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Behind the poster: “Choose your wants over your fears…”

Entrepreneurship is fundamentally about creativity and optimism. Looking for the opportunities, the potential, the possibilities… and then taking action to make them a reality.

That’s why I love this quote from entrepreneur and life coach Brooke Castillo:

Available in the shop

Brooke’s coaching, and her entire business, is based around consciously creating the results you want in your life. Looking past fear and imagining a future that you have designed for yourself, and for your clients.

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How to prevent inspiration ‘blindness’

When was the last time you really looked at the art on your walls? Read that framed quote? Actually seen your desktop background?

Our brains are wired for novelty, to notice whatever is new in an environment. In order to do this efficiently, with minimal use of resources, our brains quickly learn to ‘tune out’ the constants – reducing the things that don’t change into the equivalent of wallpaper.

This means that the motivational quote you have on the shelf, the inspiring photo, even the custom-painted portrait of your dog, quickly fade into the background. We become ‘blind’ to them, and their initial impact wanes. In fact, the only people who can really appreciate them are those who rarely enter our work space – new customers, colleagues in other departments, etc. Because they’re not habituated to your objects, they get the benefit of really seeing them (as well as the opportunity to interpret what your objects say about you).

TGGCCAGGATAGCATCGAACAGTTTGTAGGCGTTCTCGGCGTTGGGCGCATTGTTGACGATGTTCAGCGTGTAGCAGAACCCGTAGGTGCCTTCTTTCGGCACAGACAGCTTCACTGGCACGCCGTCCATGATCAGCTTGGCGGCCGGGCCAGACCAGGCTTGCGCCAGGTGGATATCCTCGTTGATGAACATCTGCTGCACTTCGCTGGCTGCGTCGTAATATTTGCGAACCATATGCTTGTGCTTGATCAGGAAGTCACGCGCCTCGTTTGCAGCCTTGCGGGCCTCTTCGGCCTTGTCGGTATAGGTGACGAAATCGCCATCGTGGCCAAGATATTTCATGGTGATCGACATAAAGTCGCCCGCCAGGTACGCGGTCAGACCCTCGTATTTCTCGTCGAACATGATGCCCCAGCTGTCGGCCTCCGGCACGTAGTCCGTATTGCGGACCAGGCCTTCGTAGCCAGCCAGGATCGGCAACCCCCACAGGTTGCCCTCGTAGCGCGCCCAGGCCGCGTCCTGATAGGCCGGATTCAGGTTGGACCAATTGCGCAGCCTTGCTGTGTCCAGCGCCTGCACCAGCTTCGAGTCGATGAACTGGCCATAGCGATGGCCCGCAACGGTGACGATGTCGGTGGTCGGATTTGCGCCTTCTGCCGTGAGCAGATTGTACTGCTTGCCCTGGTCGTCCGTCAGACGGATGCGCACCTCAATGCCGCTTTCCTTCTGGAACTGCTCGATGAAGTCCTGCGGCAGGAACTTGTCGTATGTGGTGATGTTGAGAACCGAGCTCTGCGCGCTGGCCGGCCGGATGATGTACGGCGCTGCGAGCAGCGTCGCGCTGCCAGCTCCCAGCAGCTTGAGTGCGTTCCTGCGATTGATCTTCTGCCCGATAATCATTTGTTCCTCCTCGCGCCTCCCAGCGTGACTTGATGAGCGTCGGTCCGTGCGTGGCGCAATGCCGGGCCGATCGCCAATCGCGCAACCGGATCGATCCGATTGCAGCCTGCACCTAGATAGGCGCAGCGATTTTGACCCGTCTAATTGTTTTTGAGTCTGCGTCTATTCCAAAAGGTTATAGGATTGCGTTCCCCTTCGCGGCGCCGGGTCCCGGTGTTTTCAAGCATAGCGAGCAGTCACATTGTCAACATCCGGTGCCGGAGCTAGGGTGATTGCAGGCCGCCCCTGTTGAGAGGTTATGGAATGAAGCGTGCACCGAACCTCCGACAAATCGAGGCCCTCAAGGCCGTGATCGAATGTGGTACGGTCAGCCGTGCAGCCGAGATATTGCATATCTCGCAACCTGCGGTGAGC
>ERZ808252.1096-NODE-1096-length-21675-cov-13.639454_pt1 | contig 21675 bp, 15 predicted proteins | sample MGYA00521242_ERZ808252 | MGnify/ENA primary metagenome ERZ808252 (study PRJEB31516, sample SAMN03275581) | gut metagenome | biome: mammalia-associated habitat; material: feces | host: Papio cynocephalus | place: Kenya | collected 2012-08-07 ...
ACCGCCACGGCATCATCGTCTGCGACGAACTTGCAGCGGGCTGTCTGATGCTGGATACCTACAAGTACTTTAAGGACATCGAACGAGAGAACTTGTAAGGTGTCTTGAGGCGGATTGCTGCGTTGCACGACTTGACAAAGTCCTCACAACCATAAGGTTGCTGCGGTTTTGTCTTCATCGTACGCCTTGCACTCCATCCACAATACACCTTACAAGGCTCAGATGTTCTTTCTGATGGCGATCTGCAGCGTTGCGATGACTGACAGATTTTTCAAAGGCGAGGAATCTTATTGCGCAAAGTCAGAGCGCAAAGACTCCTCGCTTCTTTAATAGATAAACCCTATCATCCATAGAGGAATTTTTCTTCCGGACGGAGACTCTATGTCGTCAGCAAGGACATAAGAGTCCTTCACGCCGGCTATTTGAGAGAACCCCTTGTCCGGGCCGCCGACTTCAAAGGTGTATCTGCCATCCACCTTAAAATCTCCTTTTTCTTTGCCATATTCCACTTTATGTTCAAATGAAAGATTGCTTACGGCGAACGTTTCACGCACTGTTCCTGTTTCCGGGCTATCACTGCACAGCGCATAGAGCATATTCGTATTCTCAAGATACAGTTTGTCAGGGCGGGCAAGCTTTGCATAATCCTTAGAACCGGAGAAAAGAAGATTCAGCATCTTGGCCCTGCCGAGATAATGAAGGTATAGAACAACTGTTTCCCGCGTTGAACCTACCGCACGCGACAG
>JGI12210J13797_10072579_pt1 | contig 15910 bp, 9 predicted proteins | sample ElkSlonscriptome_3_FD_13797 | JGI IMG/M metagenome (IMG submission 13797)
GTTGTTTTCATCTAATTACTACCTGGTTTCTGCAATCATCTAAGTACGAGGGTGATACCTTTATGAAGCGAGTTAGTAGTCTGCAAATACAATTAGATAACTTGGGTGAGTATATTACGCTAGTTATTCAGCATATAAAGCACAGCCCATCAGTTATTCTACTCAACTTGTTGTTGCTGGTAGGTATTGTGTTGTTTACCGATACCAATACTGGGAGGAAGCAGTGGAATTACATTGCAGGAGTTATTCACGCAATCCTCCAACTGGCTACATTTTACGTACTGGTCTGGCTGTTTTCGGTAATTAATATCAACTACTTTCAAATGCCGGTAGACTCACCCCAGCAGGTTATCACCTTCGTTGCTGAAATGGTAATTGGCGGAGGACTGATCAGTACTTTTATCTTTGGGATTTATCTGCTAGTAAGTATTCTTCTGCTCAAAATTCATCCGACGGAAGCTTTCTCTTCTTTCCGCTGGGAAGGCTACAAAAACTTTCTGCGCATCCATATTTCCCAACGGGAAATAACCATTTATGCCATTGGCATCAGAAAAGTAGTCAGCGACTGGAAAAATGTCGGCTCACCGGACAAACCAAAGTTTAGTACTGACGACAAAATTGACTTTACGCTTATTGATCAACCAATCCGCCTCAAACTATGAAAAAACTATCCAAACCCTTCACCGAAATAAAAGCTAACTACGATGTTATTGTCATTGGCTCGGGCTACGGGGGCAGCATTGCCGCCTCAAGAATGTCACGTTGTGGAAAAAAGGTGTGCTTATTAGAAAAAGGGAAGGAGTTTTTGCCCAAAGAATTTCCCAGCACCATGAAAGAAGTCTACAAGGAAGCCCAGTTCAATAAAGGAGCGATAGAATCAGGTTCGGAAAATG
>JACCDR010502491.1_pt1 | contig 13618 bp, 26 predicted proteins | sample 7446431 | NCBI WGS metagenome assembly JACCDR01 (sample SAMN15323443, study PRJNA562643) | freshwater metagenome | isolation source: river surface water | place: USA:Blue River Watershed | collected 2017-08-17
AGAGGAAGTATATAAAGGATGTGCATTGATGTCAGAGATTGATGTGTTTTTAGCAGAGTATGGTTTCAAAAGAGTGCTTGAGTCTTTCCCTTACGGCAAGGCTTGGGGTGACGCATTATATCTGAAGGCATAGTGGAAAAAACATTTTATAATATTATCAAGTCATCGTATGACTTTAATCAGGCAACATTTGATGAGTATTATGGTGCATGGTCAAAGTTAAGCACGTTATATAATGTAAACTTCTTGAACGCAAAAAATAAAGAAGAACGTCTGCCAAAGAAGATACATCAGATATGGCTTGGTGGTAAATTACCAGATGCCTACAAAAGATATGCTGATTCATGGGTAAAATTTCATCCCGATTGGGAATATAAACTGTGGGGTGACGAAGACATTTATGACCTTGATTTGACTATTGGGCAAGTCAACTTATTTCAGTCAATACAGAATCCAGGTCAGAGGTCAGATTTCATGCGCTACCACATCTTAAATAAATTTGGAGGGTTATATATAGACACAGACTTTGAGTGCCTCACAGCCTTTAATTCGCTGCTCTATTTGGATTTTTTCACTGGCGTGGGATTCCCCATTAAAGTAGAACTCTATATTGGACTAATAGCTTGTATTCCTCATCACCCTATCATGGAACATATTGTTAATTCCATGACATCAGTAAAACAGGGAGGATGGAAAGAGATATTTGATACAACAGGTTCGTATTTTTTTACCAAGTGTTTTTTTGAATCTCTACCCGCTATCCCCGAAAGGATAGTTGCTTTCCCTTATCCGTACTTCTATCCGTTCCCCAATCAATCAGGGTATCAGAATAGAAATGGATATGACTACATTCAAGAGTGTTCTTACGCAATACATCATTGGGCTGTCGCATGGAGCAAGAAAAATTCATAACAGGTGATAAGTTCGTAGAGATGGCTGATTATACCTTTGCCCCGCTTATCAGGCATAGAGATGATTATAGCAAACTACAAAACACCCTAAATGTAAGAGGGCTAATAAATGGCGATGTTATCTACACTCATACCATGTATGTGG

Fortunately, there are several solutions to this ‘blindness’:

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What your objects say about you

The objects we choose to surround ourselves with, to decorate our spaces with, act as a reflection of who we are.

Whether we like it not, our clients, our teams, and even our own unconscious selves, are scanning them for meaning.

That first dollar bill from a paying customer. A festival wrist band. A photo of the first company office. Pictures of family.

“people’s possessions tell us even more about their personalities than face-to-face meetings”
– Sam Gosling, PhD and author of Snoop: What your stuff says about you

We keep these objects because they generally serve two functions:

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The science behind using art to reduce stress and increase creativity

Detail from a work in progress

“As ten-thousand studies have shown, when you are chronically stressed, you’re less able to be at your best. Particularly when you’re talking about a knowledge economy which really places a high premium on creativity.

Dr. Rick Hanson, Ph.D.

Stress reduction is a huge part of Health and Safety research and legislation, plays a significant role in management training and literature, and even has an economic impact. Consider these findings from both the EU and the US:

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Auditing your Artwork

How does the art reflect your goals?

The artwork in your workspace needs to be challenged and changed on a regular basis.

Too often we add art to our environment and then forget about it. After a few weeks or months, it starts to blend into the wallpaper, virtually invisible.

Where this can be problematic is that the artwork is still functioning in the space – it is still sending messages to you, your team, customers, and clients who visit the space.

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